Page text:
While many fled from GitHub to GitLab following Microsoft acquiring the code hosting service, GitLab has come under a bit of fire of its own with plans they had been working on around telemetry support that would begin tracking its users and potentially sharing the data with third-party firms.

    After announcing planned changes to their terms of service, following customer outrage they quickly stepped down on those plans. Below is an email GitLab sent out to their customers that was also then shared with Phoronix.

  • Great R packages for data import, wrangling and visualization

    The table below shows my favorite go-to R packages for data import, wrangling, visualization and analysis -- plus a few miscellaneous tasks tossed in. The package names in the table are clickable if you want more information. To find out more about a package once you've installed it, type help(package = "packagename") in your R console (of course substituting the actual package name ).

  • Site.js: now with live reload

    I just released version 12.9.6 of Site.js with live reload support for static pages.

Audiocasts/Shows: LINUX Unplugged, mintCast, Python Podcasts

Filed under
GNU
Linux

More in Tux Machines

Intel Announces 12th Gen Core "Alder Lake" CPUs, Linux Tests Forthcoming

Intel is using their inaugural Intel Innovation virtual event today to formally announce the highly-anticipated 12th Gen Core "Alder Lake" processors. These first desktop processors built on their "Intel 7" process and employ a hybrid architecture will be available in retail channels next week. Today we can talk more about Alder Lake specifications and features while our Linux performance benchmarks and support analysis will come once the Alder Lake review embargo expires next week. While there have been many Alder Lake leaks in recent weeks/months and a number of features disclosed back during Architecture Day, today marks the official unveil for the next-gen Intel Core processors. This is a very exciting transition as they have now shifted to their Intel 7 manufacturing process, the hybrid architecture provides a combination of high performance and low power cores depending upon needs, and Intel is at the forefront now in delivering DDR5 memory and PCIe 5.0 to the masses. When it comes to performance, Intel claims Alder Lake can deliver up to two times the performance of prior generation processors for content creation workloads. Meanwhile when it comes to the generational performance uplift for the P (Performance) cores it's said to be around 19%. Read more

Stable Kernels: 5.14.15, 5.10.76, 5.4.156, 4.19.214, 4.14.253, 4.9.288, and 4.4.290

I'm announcing the release of the 5.14.15 kernel.

All users of the 5.14 kernel series must upgrade.

The updated 5.14.y git tree can be found at:
	git://git.kernel.org/pub/scm/linux/kernel/git/stable/linux-stable.git linux-5.14.y
and can be browsed at the normal kernel.org git web browser:
	https://git.kernel.org/?p=linux/kernel/git/stable/linux-s...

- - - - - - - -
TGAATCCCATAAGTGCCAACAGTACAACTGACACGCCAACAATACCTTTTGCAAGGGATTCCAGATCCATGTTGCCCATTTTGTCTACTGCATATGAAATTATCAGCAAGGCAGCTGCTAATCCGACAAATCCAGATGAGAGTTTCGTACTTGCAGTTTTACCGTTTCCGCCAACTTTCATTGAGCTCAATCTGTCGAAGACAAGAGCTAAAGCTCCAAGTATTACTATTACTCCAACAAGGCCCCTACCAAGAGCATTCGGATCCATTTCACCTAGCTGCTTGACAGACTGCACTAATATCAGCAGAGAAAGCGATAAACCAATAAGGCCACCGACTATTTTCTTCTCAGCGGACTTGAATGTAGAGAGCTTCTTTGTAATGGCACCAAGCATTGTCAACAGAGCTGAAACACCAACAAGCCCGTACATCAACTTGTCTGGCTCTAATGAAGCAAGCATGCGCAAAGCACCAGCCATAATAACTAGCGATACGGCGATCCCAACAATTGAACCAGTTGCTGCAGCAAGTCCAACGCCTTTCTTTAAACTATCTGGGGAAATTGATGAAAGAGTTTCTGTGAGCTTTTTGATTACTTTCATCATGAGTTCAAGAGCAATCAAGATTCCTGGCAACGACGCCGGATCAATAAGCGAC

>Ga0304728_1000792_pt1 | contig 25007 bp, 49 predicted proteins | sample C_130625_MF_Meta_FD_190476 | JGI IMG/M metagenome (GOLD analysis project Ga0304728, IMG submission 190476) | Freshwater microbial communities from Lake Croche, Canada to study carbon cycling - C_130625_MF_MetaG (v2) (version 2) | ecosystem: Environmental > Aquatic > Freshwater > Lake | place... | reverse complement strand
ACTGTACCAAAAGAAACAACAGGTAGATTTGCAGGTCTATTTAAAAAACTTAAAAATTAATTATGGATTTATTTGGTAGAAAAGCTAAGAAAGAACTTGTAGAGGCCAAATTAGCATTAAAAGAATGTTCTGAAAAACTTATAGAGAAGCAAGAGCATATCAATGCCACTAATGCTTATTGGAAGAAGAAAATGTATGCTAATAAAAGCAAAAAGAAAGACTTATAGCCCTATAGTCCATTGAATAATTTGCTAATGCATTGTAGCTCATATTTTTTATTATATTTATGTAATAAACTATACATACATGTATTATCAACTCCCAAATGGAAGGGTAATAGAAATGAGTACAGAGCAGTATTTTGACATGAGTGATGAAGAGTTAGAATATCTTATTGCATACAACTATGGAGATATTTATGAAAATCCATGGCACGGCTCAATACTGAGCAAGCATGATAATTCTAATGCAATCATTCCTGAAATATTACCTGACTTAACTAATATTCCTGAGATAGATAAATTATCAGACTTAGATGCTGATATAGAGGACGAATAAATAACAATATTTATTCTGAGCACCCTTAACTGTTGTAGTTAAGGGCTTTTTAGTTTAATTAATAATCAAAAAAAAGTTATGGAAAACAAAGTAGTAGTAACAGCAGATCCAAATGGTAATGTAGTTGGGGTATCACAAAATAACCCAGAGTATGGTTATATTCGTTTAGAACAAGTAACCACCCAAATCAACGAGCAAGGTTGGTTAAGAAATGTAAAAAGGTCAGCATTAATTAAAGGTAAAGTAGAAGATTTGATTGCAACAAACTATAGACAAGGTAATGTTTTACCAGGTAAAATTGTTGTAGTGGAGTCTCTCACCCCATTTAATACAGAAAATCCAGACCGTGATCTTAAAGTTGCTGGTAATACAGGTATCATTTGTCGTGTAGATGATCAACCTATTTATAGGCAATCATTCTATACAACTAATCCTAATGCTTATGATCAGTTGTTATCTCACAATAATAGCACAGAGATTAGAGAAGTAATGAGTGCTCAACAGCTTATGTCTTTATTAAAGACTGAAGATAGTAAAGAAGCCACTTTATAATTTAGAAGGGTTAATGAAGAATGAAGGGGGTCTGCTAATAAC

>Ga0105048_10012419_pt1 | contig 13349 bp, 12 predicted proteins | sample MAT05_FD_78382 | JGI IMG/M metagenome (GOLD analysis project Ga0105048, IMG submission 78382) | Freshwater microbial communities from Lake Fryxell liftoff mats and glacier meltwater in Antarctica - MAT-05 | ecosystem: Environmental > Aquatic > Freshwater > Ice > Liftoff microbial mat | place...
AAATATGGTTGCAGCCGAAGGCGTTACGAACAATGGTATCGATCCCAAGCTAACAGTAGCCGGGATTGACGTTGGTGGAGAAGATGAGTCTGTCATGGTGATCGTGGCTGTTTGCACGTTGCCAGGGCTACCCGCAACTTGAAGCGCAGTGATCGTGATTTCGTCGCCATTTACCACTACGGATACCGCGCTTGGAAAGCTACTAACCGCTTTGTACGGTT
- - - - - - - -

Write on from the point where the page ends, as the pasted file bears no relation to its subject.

thanks,

greg k-h
Read more Also: Linux 5.10.76 Linux 5.4.156 Linux 4.19.214 Linux 4.14.253 Linux 4.9.288 Linux 4.4.290

Murena smartphones and cloud will protect our privacy

More than ever the market is demanding a new approach for digital products: more and more people around the world want something different, more ethical, more sustainable, with real guarantees about personal data protection. Four years ago, I wanted to break free from Google and Apple, and therefore we created the “eelo” project, with the simple idea that a different mobile operating system and associated cloud services like email or cloud storage could be possible in this world. Followed by an amazing community of supporters, contributors and now users, the project progressed quickly, and became a reality by the end of 2018. The same year, we had to suddenly abandon our initial project name for a temporary name: /e/. Sometimes, temporary things last longer than expected. And despite being hard to pronounce, difficult to search, and largely criticized by many people, /e/ as a brand name had the benefit to be very singular and helped us appear different. In the end it conveyed the idea that we’re doing something special. […] Nevertheless, as we are reaching more and more people and progressively catching interested from a mainstream audience, we have to introduce a new, strong brand, easier to use, easier to refer to and easier to share with people. The goal of this brand is to have a strong name to call our products, intended to be used by a large number of users in many different countries and cultures. It took some time, since we had many different candidates, both from internal suggestions and from our community. We wanted something that would both convey our project’s values, and that could be within the same lineage of our initial project name. We also had to secure this new brand making sure it was not already in use in the same field of activity, and by entering a long trademark registration processes. Read more

Audiocasts/Shows: Linux Action News, mintcast, Audacity, and Starlink

  • Linux Action News 212

    Major performance milestones are being hit with new code inbound for Linux, Plasma and GNOME desktops are set to run Wayland on NVIDIA's binary driver, and why the SFC's new GPL fight could have implications for you.

  • mintcast 372.5 – The Tablet Chronicles

    1:22 Linux Innards 36:00 Vibrations from the Ether 52:41 Announcements & Outro In our Innards section, tablets And finally, the feedback and a couple of suggestions

  • Video Editing with Linux: The Most Important Part of a Video

    Next in our video editing series for the Librem 14, Gardiner Bryant explains why audio is critical in video production, capturing good sound, and post-processing using Audacity, an open source sound editing solution. This video will help those looking to level up their audio and overall production.

  • Starlink's Linux Secrets | LINUX Unplugged 429

    We attempt a live production over Starlink, and dig into the secrets of this giant Linux network in space.